Design News: What does Ansys hope to achieve or demonstrate by entering this contest?
John Zinn: Broadly speaking, Ansys, the IAC's organizers, and supporting partners share a goal of enabling the accelerated development of software that can overcome barriers to commercialization of fully autonomous vehicles and enhance ADAS in cars under human control. We hope that this exciting event can also inspire the next generation of STEM talent.
We have a long legacy of advancing motorsports technology through our simulation tools, and it has been an exciting adventure for us to expand technology beyond traditional AV simulation further and into AV simulation for motorsports.
John Blyler is a Design News senior editor, covering the electronics and advanced manufacturing spaces. With a BS in Engineering Physics and an MS in Electrical Engineering, he has years of hardware-software-network systems experience as an editor and engineer within the advanced manufacturing, IoT and semiconductor industries. John has co-authored books related to system engineering and electronics for IEEE, Wiley, and Elsevier.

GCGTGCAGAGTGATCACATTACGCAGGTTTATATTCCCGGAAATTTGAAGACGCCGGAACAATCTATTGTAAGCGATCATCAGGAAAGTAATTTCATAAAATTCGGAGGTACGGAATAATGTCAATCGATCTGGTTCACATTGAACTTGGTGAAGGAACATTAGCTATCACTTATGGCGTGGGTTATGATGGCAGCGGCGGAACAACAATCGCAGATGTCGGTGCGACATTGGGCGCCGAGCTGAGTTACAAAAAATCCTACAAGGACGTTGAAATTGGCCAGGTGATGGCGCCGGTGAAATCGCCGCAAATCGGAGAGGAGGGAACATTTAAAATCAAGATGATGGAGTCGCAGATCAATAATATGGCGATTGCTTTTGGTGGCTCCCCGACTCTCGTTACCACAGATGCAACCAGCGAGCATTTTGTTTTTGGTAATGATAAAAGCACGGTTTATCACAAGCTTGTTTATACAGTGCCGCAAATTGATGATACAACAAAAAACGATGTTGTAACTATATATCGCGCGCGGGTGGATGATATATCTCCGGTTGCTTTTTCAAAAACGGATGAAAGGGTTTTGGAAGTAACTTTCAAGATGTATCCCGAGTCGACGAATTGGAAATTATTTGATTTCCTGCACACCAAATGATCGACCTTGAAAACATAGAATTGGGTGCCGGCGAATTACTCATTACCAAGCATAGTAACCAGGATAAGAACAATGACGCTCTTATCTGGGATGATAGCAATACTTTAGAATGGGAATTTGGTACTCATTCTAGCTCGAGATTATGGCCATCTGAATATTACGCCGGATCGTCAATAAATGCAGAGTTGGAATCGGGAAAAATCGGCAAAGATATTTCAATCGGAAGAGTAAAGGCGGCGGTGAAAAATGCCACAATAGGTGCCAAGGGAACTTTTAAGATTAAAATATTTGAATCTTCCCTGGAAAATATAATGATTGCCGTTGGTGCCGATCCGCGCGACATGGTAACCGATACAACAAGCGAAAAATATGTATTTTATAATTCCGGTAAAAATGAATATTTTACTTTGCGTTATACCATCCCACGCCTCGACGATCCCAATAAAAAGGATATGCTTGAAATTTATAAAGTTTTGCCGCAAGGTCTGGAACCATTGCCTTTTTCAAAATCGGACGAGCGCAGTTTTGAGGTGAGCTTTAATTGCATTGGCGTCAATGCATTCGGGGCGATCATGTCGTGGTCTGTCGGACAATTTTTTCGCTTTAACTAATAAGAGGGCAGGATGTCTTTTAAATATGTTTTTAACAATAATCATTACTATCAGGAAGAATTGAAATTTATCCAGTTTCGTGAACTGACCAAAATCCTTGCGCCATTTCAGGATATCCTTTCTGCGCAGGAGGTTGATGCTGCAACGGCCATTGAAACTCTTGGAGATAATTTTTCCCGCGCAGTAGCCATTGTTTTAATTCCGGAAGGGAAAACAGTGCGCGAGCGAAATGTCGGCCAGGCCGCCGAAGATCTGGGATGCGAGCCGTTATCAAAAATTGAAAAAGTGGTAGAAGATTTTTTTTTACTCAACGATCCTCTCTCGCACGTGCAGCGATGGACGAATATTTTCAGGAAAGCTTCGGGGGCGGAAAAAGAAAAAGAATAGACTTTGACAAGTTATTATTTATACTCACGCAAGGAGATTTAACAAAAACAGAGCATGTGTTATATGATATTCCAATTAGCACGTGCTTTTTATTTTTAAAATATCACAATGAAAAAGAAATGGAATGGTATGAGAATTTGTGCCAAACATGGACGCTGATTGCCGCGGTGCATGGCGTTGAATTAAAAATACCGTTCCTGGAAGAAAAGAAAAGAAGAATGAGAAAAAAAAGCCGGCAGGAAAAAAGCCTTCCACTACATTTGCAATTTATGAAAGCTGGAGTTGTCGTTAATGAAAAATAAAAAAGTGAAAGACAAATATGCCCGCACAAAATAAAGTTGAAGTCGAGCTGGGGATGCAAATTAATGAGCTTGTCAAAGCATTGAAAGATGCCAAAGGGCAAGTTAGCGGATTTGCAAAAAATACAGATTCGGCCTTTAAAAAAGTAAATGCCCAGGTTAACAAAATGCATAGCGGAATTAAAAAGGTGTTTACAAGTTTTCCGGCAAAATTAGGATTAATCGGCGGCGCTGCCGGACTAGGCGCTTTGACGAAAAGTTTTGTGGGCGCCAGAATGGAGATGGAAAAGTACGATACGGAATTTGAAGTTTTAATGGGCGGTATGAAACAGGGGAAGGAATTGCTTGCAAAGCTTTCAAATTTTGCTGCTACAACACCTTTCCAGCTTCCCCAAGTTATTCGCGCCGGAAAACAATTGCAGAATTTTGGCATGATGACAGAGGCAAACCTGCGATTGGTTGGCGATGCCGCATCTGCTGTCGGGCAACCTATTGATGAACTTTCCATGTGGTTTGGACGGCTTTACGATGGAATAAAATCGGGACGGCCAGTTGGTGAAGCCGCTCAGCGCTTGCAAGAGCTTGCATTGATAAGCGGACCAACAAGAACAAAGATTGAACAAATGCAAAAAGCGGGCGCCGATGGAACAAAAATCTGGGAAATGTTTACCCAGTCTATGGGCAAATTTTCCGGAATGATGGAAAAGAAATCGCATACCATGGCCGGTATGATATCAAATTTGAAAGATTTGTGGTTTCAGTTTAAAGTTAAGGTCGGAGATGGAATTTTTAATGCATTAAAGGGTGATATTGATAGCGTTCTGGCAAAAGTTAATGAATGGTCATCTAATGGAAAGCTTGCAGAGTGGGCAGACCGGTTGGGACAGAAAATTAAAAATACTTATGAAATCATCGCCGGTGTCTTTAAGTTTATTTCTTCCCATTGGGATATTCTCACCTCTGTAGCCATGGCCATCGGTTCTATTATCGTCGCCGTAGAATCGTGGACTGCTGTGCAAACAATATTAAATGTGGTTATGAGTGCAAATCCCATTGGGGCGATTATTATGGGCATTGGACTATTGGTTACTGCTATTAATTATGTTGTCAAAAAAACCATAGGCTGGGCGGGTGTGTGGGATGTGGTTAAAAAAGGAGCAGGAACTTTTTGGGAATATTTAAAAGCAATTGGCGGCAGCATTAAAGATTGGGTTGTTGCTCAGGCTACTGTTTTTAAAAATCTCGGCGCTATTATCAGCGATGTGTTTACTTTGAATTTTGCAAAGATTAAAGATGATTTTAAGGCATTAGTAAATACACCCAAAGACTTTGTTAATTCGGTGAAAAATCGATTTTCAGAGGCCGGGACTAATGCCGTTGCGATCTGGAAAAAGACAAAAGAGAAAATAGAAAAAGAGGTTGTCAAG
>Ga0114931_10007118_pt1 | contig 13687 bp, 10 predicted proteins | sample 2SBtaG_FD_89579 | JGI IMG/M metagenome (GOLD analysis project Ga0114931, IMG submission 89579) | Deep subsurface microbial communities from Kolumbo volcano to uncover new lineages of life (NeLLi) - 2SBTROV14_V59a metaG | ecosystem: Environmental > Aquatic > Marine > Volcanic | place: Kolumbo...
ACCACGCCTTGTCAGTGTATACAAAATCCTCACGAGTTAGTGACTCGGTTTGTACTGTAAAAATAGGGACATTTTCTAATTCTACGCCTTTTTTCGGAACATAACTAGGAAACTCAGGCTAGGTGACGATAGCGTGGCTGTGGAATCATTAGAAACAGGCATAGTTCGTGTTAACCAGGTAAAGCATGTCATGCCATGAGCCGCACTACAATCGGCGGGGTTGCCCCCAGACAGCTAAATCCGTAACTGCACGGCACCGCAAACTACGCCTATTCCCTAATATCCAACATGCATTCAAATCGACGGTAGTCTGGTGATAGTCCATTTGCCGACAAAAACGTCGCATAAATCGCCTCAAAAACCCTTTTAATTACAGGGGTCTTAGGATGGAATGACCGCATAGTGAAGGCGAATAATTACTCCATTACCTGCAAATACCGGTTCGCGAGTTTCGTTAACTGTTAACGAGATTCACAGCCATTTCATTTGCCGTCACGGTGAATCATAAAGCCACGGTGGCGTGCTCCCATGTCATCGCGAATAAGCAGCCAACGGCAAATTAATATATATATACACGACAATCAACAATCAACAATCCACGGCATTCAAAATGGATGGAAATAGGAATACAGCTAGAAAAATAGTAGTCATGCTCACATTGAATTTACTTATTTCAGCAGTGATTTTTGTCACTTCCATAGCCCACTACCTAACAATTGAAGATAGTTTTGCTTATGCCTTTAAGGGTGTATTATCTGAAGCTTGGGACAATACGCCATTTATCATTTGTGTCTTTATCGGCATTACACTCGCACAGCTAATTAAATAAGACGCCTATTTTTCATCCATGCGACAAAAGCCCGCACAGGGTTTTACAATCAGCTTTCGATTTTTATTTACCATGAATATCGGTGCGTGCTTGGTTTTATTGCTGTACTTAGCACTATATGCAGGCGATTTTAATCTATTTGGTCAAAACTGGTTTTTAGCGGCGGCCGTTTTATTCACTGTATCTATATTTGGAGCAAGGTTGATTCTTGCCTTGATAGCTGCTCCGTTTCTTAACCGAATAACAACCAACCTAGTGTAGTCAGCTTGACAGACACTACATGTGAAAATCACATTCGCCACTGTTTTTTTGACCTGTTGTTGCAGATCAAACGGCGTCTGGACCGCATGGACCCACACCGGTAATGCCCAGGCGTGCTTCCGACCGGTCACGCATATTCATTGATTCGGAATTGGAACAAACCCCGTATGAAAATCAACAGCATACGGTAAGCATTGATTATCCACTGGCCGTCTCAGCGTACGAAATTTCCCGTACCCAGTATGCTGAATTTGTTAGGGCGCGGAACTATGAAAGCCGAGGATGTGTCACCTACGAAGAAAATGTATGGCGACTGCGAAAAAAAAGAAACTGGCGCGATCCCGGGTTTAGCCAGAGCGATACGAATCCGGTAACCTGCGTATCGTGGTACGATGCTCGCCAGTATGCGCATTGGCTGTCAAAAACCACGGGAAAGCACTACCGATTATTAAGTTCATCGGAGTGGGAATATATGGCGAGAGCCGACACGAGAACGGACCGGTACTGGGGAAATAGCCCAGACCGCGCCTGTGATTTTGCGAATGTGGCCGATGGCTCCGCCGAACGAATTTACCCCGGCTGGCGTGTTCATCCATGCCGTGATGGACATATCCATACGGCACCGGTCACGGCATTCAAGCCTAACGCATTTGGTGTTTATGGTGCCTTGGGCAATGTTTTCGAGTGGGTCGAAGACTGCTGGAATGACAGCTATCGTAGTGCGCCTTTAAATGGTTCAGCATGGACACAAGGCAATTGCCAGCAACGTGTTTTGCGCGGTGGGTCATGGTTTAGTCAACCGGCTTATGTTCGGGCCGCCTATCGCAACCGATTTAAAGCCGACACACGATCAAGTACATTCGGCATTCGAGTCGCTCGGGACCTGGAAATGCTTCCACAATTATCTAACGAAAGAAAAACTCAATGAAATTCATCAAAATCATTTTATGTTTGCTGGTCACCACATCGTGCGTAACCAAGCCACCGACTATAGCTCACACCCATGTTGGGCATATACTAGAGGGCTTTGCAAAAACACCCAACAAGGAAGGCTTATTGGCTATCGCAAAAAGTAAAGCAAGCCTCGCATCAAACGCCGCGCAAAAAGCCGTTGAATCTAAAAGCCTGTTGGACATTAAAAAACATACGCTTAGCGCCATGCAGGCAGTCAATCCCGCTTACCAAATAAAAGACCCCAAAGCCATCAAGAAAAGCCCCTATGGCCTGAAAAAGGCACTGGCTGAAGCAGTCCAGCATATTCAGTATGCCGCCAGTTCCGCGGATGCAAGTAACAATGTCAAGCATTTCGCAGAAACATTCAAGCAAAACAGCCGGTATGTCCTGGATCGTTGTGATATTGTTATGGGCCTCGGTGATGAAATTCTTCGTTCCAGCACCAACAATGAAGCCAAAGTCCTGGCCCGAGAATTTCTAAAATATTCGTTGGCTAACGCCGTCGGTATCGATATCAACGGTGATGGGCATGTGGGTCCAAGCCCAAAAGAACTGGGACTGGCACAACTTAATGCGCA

About the Author(s)
John Blyler is a former Design News senior editor, covering the electronics and advanced manufacturing spaces. With a BS in Engineering Physics and an MS in Electrical Engineering, he has years of hardware-software-network systems experience as an engineer and editor within the advanced manufacturing, IoT and semiconductor industries. John has co-authored books related to RF design, system engineering and electronics for IEEE, Wiley, and Elsevier. John currently serves as a standard’s editor for Accellera-IEEE. He has been an affiliate professor at Portland State Univ and a lecturer at UC-Irvine.